Garifuna culture and history throughout St. Vincent and Grenadine Islands

Garifuna dancers and musicians.

Garifuna dancers and musicians. Photo: Woody Hibbard

Traveling throughout the Caribbean and especially the West Indies, one can experience the cultural influences of the Garifuna people in the food, music, dance and island traditions.  The Garifuna people are the mixed-race descendants of Carib, African and Arawak people.  When indigenous Amerindian inhabitants of these Caribbean islands, intermarried Western and Central African slaves who shipwrecked or escaped from colonial slavery on neighboring islands, their descendants became known as Black Caribs or Garifuna. The Garifuna became a larger ethnic group than the Amerindians or "Yellow Caribs" and, as a result, conflicts ensued with the British colonists who occupied St. Vincent.

Photo:  WikiMedia

At the end of the 18th century the British exiled 5,000 Black Garifuna to the island of Roatan, close to Honduras.  The Yellow Caribs were "allowed" to stay.  Although the Garifuna community has settled in Central America, this interesting ethnic group still has a deep connection to the islands of St. Vincent and the Grenadines and thousands travel from Central America to St. Vincent each year to celebrate their indigenous legacy.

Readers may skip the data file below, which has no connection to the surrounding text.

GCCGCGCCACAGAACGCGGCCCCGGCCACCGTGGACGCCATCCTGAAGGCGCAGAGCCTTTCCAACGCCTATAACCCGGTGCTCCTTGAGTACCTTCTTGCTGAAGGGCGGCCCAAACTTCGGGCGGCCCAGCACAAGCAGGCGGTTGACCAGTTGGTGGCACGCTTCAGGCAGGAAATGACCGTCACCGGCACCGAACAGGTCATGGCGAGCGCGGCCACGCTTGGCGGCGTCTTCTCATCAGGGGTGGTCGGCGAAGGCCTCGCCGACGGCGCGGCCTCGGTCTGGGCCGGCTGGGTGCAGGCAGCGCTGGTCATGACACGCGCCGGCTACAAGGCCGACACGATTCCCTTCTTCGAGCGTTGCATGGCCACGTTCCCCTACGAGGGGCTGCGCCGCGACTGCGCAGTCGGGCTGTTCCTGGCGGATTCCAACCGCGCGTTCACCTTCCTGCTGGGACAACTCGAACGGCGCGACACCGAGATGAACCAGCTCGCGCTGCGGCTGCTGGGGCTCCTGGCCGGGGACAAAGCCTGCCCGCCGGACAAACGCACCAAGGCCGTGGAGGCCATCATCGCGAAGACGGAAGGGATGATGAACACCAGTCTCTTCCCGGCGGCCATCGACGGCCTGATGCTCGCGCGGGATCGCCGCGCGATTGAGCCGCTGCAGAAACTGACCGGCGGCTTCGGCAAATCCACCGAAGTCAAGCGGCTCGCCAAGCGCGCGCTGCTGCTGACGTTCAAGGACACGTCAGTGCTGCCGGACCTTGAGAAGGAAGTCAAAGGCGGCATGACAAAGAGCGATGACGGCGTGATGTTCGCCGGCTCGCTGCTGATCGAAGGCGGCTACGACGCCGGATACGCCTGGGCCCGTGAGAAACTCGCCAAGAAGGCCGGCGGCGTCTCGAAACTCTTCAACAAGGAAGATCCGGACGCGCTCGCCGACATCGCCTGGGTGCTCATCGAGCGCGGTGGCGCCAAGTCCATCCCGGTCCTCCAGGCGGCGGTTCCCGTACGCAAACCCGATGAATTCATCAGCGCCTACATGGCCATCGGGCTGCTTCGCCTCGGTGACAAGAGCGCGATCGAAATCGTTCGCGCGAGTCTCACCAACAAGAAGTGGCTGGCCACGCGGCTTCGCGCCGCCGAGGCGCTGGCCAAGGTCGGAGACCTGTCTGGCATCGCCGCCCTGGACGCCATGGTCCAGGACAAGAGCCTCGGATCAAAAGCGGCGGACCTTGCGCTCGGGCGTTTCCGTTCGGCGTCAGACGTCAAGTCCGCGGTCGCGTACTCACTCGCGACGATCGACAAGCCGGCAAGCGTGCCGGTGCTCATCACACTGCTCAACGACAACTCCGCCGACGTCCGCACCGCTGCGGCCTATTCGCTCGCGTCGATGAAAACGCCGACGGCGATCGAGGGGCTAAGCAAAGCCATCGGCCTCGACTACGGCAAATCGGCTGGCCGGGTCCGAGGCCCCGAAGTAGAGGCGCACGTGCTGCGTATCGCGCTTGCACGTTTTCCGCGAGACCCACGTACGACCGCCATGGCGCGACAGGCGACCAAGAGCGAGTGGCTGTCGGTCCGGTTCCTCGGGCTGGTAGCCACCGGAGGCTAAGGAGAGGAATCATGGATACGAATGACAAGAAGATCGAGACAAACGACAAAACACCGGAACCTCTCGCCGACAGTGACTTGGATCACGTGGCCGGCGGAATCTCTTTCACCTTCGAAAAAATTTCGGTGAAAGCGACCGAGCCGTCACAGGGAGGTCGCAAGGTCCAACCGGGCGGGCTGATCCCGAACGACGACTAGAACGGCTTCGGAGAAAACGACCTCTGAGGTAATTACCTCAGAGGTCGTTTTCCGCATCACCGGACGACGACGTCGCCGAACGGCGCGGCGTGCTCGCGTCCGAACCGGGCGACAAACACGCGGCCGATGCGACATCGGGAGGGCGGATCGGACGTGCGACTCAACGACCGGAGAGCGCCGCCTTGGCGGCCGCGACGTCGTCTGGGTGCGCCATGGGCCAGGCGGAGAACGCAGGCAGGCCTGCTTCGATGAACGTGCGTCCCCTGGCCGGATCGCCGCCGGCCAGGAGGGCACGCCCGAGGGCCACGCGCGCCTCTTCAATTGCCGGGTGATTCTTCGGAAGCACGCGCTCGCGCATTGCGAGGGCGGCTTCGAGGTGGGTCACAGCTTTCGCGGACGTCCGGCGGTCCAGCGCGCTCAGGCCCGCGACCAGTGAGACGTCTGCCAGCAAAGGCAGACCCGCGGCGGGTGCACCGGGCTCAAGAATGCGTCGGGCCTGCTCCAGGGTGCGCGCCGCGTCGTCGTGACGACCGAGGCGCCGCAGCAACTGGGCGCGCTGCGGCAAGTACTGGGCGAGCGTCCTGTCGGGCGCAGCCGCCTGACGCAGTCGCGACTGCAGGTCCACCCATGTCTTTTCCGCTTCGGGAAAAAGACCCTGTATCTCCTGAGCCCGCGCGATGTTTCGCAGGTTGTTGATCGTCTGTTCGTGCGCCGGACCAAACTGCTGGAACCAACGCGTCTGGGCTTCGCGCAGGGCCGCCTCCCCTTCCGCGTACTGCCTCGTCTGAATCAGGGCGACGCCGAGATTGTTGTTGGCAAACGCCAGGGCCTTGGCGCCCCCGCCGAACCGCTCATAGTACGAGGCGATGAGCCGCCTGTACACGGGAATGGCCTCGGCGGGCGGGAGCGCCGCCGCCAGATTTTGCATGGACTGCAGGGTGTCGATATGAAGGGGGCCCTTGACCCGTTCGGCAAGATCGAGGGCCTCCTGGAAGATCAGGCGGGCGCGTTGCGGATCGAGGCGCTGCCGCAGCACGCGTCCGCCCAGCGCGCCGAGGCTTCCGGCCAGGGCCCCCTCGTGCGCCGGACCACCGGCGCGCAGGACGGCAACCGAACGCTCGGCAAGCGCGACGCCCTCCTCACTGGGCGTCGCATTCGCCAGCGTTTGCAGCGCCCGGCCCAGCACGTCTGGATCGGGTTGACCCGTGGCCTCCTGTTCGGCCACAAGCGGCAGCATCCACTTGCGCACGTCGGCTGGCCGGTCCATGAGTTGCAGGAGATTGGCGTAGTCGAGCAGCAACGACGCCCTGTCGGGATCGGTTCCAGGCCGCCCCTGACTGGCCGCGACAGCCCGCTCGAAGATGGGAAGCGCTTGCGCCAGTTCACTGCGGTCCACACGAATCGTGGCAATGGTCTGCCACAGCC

A trip through St. Vincent and the idyllic Grenadine islands offers a unique chance to trace lineage, uncover history and enjoy this fascinating culture. The Garifuna Heritage Foundation on St. Vincent helps keep the Garifuna language and heritage alive with festivals and educational resources.  Travelers can also discover more about the Garifuna culture, language, music, dance, food, art, spiritual heritage and history by visiting the National Trust Museum in the Carnegie Building in Kingstown.  There are also paintings that share the stories of the Garifuna people that are displayed on the walls of the old barracks inside St. Vincent's Fort Charlotte, north of Kingstown.  The Garifuna's cultural heritage and history lessons are being preserved among Garifuna peoples and the importance of Garifuna heritage is being acknowledged worldwide.  Garifuna language, dance and music was declared as a Masterpiece of the Oral and Intangible Heritage of Humanity by UNESCO in 2001.  

 

About the Author

Tonya Fitzpatrick is the co-founder of World Footprints Media.  A self-described “recovering attorney”, she found her purpose as a cultural connector.  Tonya shares a life full of adventure, dark chocolate and champagne with her husband and business partner, Ian.   She has a deep love for animals and would be happy owning a zoo if she weren’t traveling.